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‘What Made It Unusual Is The Length Of Time That He Was Left In The Car’: Mental Health Pro Analyzes Aspects Of Ross Harris’ Conduct In Hot Car Death

With Ross Harris’ behavior having come under the microscopes of the media and legal communities in the hot car death of his son Cooper, a mental health professional speculating on the accused murderer’s actions leading up to his 22-month-son’s June 18 death illustrates the hazy nature of the case that’s captivated the country’s attention this summer.

The Marietta Daily Journal spoke with local psychologist Dr. Gary Dudley about many of the specifics attributed to Harris ultimately resulting in the toddler’s fatal day, as well as the factors that purportedly occupied much of the married father’s time and attention.

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“The idea of going through a routine and missing a piece of it — it happens every day,” Dudley said regarding in reference to Harris’ explanation that he forgot the child was in the sweltering SUV as he headed into the Hope Depot he worked at.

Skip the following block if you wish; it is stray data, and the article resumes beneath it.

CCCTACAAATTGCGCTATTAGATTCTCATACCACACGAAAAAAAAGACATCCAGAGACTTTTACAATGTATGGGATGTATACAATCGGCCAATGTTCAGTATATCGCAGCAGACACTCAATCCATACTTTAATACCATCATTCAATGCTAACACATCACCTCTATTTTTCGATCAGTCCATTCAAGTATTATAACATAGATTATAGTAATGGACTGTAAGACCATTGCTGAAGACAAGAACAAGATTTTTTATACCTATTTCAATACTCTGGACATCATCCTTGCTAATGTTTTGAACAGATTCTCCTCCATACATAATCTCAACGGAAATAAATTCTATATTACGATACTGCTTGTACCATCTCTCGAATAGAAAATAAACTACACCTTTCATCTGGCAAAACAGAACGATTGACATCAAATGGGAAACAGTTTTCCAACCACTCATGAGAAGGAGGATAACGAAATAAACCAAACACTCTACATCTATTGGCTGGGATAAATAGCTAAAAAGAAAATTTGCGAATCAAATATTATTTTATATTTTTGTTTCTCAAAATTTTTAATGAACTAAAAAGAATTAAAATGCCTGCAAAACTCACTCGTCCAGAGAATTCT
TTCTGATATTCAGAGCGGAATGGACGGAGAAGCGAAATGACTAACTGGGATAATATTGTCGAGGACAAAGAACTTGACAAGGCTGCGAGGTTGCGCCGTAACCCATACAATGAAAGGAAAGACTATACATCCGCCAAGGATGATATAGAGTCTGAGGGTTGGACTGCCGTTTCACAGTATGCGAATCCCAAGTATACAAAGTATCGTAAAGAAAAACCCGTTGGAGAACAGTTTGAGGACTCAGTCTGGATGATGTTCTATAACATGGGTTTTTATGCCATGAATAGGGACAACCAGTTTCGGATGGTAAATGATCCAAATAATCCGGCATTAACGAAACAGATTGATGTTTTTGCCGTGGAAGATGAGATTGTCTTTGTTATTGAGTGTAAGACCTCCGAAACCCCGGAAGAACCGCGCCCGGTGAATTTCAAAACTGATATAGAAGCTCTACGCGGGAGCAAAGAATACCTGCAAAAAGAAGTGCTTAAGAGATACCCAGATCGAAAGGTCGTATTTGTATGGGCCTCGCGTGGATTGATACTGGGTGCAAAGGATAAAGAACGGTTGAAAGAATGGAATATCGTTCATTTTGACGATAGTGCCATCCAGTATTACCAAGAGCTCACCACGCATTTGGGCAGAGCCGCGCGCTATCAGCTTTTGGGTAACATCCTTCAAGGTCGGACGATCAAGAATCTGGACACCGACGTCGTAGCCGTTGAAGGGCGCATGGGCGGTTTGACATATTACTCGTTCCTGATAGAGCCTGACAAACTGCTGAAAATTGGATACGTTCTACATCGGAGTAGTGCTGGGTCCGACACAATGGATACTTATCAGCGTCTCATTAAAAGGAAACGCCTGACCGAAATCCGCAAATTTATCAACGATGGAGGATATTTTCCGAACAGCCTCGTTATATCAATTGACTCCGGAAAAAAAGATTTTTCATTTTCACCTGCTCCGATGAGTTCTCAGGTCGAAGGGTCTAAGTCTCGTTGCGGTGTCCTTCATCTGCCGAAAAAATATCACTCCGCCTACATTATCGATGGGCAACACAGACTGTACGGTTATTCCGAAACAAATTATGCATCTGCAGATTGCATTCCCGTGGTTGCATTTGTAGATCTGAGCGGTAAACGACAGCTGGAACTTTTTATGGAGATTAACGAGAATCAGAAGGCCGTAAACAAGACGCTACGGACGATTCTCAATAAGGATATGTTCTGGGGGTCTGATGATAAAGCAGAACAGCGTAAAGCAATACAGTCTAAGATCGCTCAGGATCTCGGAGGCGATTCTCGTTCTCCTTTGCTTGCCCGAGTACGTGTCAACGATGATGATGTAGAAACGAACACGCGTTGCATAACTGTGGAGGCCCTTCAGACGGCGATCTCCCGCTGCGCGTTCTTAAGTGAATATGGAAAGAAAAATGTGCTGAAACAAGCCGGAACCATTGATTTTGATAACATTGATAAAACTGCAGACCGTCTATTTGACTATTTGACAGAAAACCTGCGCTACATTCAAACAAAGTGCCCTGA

Dudley said that “anything in the routine can be overlooked by momentary distraction or preoccupation,” as minor as a phone call.

“What made [overlooking the child in the car seat] unusual is the length of time that he was left in the car,” according to the psychologist.

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Harris’ predilection for sexually-charged text messages, Dudley said, made for “an additional source of distraction that not everybody allows into their life.”

In what’s become a sign of the selfie — and in some cases, sex — obsessed times, Dudley said, “That behavior is so prevalent right now, I think you are at risk if you try to ascribe a specific meaning to it.”

Harris remains in custody in Cobb County in connection with the death, on murder and child cruelty charges. He has pleaded not guilty.